CS:GO Overwatch FAQ

CSGO Overwatch FAQ

What is the Overwatch?

The Overwatch lets the CS:GO community regulate itself by allowing qualified and experienced members of the community (‘investigators‘) to review reports of disruptive behavior, determine whether those reports are valid, and apply temporary bans if appropriate.

How does the Overwatch work?

Prospective Overwatch Investigators are presented with an active Overwatch button in the main menu, which indicates that there is a pending case for them to evaluate. The investigators can then choose to participate by watching a replay (eight rounds’ worth or roughly 10 minutes) and selecting a verdict.

If the investigators collectively agree that an offense has occurred, a ban will be issued. The ban duration will depend on the severity of the offense and the suspect’s history of convictions, if any.

How do investigators get selected?

Investigators are selected based on their CS:GO activity (competitive wins, account age, hours played, Skill Group, low report count, etc.) and, if applicable, prior Overwatch participation level and score (a function of their accuracy as an investigator). Community members who maintain both a high level of activity and high Overwatch scores will receive more cases to elect to participate in.

What evidence is available to the investigators?

Investigators are presented with a replay of a randomly selected eight-round segment from an accused player’s match, and their task is to determine whether or not that player has committed any offenses during that replay. The suspect is referred to as “The Suspect” and the other players’ names have been replaced. All text and voice chat has been omitted. The investigator is expected to make a determination solely based on the actions of the suspect.

How does a player end up getting reviewed by an Overwatch?

The system contains replays of players whose pattern of being reported exceeds or otherwise stands out from those of their peers. They may have a sudden spike in reports, or they may have slowly built up many reports over a long period of time. Additionally, a player may appear in a test case replay that has previously received a not-guilty verdict. These are randomly inserted into a case load and are used exclusively to help the system score investigators (the verdict in test cases will not result in any action against the suspect).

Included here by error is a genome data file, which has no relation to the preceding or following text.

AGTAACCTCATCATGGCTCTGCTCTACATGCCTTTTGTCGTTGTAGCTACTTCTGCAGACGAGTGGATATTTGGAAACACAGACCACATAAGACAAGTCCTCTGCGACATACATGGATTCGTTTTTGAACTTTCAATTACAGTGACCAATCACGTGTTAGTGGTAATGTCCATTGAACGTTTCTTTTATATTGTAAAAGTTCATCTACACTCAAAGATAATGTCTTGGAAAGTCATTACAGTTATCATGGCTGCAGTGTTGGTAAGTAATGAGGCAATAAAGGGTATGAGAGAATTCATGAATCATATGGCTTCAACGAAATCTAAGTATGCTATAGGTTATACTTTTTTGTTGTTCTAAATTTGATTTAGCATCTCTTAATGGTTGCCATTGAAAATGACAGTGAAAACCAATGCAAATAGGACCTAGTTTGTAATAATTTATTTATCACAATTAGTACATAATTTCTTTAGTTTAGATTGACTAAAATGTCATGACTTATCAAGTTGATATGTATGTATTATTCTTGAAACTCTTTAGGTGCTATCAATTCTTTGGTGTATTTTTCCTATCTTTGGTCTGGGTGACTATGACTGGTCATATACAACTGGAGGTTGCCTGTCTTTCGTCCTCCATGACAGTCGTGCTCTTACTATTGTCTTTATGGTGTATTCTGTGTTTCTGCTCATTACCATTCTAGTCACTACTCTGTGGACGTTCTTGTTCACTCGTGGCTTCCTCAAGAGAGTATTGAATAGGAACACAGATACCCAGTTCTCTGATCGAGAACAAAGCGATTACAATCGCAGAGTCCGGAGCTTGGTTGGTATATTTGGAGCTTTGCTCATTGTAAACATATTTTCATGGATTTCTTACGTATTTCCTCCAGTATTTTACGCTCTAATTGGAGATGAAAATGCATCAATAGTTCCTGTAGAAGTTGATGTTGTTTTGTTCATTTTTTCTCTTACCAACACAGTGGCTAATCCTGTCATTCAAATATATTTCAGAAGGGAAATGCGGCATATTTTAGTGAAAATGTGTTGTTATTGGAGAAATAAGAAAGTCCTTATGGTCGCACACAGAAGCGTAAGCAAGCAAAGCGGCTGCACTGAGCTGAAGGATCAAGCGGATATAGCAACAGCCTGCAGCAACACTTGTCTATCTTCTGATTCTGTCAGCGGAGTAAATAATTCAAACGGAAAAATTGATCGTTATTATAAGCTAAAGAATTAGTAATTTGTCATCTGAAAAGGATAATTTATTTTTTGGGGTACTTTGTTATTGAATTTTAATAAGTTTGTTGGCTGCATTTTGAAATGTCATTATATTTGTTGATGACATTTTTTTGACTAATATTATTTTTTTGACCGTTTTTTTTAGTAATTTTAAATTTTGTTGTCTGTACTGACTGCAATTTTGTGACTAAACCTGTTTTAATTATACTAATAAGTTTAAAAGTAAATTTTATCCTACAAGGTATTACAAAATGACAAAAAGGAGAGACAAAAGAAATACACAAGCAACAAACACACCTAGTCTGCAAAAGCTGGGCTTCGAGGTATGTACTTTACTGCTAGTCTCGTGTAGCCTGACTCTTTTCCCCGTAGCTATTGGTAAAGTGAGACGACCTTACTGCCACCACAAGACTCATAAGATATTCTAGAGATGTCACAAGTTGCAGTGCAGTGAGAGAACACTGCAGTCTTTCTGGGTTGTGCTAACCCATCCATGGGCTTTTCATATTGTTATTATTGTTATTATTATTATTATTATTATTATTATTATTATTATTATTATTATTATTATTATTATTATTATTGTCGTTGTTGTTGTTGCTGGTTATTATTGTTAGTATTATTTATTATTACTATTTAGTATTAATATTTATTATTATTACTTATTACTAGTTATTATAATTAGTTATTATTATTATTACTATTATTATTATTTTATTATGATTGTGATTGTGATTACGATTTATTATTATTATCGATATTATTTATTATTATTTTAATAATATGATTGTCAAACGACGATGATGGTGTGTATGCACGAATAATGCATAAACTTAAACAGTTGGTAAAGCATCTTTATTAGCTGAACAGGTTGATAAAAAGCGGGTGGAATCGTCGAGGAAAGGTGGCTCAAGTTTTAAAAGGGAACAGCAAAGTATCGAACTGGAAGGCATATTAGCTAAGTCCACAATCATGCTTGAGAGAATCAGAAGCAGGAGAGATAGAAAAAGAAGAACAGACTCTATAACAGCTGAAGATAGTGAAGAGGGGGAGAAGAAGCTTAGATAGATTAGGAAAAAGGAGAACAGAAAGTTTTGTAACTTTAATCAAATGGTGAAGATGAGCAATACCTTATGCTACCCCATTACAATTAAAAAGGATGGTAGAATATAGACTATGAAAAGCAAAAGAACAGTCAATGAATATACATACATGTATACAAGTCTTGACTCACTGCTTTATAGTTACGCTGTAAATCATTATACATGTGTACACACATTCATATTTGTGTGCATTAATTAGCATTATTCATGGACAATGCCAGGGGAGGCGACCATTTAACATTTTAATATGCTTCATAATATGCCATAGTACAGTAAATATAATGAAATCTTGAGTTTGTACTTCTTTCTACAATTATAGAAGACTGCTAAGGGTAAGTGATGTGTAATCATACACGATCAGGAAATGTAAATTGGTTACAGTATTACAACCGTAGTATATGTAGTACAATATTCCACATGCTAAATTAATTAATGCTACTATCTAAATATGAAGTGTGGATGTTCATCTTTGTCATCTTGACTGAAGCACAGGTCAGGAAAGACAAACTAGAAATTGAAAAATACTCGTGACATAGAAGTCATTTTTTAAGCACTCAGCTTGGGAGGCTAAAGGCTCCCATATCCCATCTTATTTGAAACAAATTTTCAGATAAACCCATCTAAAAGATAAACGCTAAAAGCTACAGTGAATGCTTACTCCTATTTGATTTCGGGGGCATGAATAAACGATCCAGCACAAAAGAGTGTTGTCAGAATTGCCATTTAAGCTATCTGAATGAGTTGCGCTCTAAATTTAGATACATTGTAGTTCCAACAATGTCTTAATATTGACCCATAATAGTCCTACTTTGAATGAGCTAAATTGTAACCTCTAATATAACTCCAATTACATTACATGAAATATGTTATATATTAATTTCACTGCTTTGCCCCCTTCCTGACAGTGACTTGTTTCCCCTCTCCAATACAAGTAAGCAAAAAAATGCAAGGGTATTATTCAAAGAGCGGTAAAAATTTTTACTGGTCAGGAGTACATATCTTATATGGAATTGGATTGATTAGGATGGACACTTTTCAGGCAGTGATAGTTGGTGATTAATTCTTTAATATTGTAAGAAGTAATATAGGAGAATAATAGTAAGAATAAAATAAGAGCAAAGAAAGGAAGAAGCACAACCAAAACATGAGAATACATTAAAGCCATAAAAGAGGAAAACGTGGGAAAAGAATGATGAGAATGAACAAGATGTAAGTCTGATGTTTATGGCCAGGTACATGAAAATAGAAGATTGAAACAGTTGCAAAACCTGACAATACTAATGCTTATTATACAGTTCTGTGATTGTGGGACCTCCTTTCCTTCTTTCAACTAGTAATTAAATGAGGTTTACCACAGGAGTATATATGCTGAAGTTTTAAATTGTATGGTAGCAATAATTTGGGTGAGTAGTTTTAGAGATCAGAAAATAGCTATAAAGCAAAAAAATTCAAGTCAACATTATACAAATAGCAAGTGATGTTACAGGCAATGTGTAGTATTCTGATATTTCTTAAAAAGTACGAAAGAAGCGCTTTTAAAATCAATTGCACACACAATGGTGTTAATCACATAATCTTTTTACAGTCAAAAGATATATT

What are the charges and possible verdicts?

There are four distinct charges to be evaluated that cover the major forms of disruption. Each charge has two possible verdicts, ‘Insufficient Evidence,’ and ‘Evident Beyond a Reasonable Doubt.’ Additionally, an investigator may choose to ‘Postpone’ a review and restart it at a later time without a resolution.

What happens at the end of a case?

For each charge, if the system determines that the investigators’ collective judgment converges on an overwhelming verdict, then the case will be closed and all decisions rendered on the case will determine the final verdict. If the verdicts are overwhelmingly “Insufficient Evidence” or are inconclusive, the case will be thrown out.

Can one investigator have more weight applied to their decision than another?

Yes. A higher-scoring investigator’s verdict will carry more weight than a lower-scoring investigator.

How are investigators scored?

An Overwatch score represents an investigator’s ability to consistently and accurately judge the evidence they review, per charge, in both real and test cases. Investigators score positively for agreeing with the majority of other investigators’ verdicts for the same replay, and score negatively for being in the minority. The resulting change in score is larger when most investigators are in agreement, and smaller when they disagree. Because of the occasional test case inserted into the case load, the only way to improve an Overwatch score is to carefully watch the entire replay and make an informed and accurate judgment of the evidence provided.